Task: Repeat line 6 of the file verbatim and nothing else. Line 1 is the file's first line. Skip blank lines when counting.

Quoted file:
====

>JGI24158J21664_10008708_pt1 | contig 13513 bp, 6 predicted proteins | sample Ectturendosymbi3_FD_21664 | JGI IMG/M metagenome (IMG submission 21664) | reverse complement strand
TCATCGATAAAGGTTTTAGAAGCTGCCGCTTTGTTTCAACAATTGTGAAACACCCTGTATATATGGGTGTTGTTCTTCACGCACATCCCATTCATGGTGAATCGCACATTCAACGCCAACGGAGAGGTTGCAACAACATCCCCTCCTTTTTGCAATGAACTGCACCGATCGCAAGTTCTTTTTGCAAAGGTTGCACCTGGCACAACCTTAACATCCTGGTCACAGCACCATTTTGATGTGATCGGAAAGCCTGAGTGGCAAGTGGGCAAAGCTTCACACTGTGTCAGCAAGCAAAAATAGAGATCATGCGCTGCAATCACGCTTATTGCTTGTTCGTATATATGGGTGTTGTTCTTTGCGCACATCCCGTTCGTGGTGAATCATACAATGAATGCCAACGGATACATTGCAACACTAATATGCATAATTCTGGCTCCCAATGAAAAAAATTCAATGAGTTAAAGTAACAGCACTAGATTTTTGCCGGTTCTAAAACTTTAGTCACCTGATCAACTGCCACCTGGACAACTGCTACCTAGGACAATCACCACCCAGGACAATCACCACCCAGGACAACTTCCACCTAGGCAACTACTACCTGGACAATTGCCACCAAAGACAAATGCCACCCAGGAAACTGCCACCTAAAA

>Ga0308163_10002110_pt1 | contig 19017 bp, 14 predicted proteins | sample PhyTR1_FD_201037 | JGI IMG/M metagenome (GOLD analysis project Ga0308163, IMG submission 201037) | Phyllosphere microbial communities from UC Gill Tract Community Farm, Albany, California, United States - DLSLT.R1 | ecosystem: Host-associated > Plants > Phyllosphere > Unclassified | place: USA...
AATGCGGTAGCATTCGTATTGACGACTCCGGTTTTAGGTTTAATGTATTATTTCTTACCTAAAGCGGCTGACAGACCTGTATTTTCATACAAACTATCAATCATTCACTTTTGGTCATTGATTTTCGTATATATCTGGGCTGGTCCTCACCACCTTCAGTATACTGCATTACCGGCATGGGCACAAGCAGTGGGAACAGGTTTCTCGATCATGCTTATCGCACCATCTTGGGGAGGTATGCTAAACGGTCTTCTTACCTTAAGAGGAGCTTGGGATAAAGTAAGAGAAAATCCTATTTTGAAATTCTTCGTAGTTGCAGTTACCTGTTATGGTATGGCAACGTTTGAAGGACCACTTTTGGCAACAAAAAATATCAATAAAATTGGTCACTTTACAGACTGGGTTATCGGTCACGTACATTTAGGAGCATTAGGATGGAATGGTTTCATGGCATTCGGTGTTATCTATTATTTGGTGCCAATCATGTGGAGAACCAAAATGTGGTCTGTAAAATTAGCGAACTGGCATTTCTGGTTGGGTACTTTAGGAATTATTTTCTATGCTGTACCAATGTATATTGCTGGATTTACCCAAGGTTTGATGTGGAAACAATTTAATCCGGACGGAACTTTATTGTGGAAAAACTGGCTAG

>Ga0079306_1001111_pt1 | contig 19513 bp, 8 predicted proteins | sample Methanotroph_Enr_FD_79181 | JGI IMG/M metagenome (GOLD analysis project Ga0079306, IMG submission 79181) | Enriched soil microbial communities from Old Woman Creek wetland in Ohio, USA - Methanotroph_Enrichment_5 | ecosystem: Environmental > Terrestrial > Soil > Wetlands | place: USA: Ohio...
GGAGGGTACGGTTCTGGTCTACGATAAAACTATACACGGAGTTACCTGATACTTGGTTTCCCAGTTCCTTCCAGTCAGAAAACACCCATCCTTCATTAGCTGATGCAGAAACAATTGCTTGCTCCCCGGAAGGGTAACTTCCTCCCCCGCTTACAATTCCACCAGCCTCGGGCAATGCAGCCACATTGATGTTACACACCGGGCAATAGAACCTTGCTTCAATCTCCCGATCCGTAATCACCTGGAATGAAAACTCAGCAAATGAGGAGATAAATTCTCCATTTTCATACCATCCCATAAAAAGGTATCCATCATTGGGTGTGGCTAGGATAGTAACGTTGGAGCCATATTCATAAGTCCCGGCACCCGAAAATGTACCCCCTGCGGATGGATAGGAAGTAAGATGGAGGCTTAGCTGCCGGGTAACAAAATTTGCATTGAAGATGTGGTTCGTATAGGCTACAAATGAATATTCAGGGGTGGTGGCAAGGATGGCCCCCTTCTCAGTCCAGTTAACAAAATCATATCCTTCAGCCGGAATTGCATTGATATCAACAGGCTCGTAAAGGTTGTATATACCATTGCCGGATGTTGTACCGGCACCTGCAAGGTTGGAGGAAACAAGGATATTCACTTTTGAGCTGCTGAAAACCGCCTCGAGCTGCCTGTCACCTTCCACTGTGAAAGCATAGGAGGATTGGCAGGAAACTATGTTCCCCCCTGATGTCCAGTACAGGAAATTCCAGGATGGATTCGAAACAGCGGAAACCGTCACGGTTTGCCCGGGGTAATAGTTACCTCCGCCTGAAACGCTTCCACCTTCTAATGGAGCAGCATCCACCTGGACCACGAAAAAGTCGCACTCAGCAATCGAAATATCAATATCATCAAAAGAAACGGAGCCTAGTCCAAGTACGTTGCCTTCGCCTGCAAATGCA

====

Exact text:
GGAGGGTACGGTTCTGGTCTACGATAAAACTATACACGGAGTTACCTGATACTTGGTTTCCCAGTTCCTTCCAGTCAGAAAACACCCATCCTTCATTAGCTGATGCAGAAACAATTGCTTGCTCCCCGGAAGGGTAACTTCCTCCCCCGCTTACAATTCCACCAGCCTCGGGCAATGCAGCCACATTGATGTTACACACCGGGCAATAGAACCTTGCTTCAATCTCCCGATCCGTAATCACCTGGAATGAAAACTCAGCAAATGAGGAGATAAATTCTCCATTTTCATACCATCCCATAAAAAGGTATCCATCATTGGGTGTGGCTAGGATAGTAACGTTGGAGCCATATTCATAAGTCCCGGCACCCGAAAATGTACCCCCTGCGGATGGATAGGAAGTAAGATGGAGGCTTAGCTGCCGGGTAACAAAATTTGCATTGAAGATGTGGTTCGTATAGGCTACAAATGAATATTCAGGGGTGGTGGCAAGGATGGCCCCCTTCTCAGTCCAGTTAACAAAATCATATCCTTCAGCCGGAATTGCATTGATATCAACAGGCTCGTAAAGGTTGTATATACCATTGCCGGATGTTGTACCGGCACCTGCAAGGTTGGAGGAAACAAGGATATTCACTTTTGAGCTGCTGAAAACCGCCTCGAGCTGCCTGTCACCTTCCACTGTGAAAGCATAGGAGGATTGGCAGGAAACTATGTTCCCCCCTGATGTCCAGTACAGGAAATTCCAGGATGGATTCGAAACAGCGGAAACCGTCACGGTTTGCCCGGGGTAATAGTTACCTCCGCCTGAAACGCTTCCACCTTCTAATGGAGCAGCATCCACCTGGACCACGAAAAAGTCGCACTCAGCAATCGAAATATCAATATCATCAAAAGAAACGGAGCCTAGTCCAAGTACGTTGCCTTCGCCTGCAAATGCA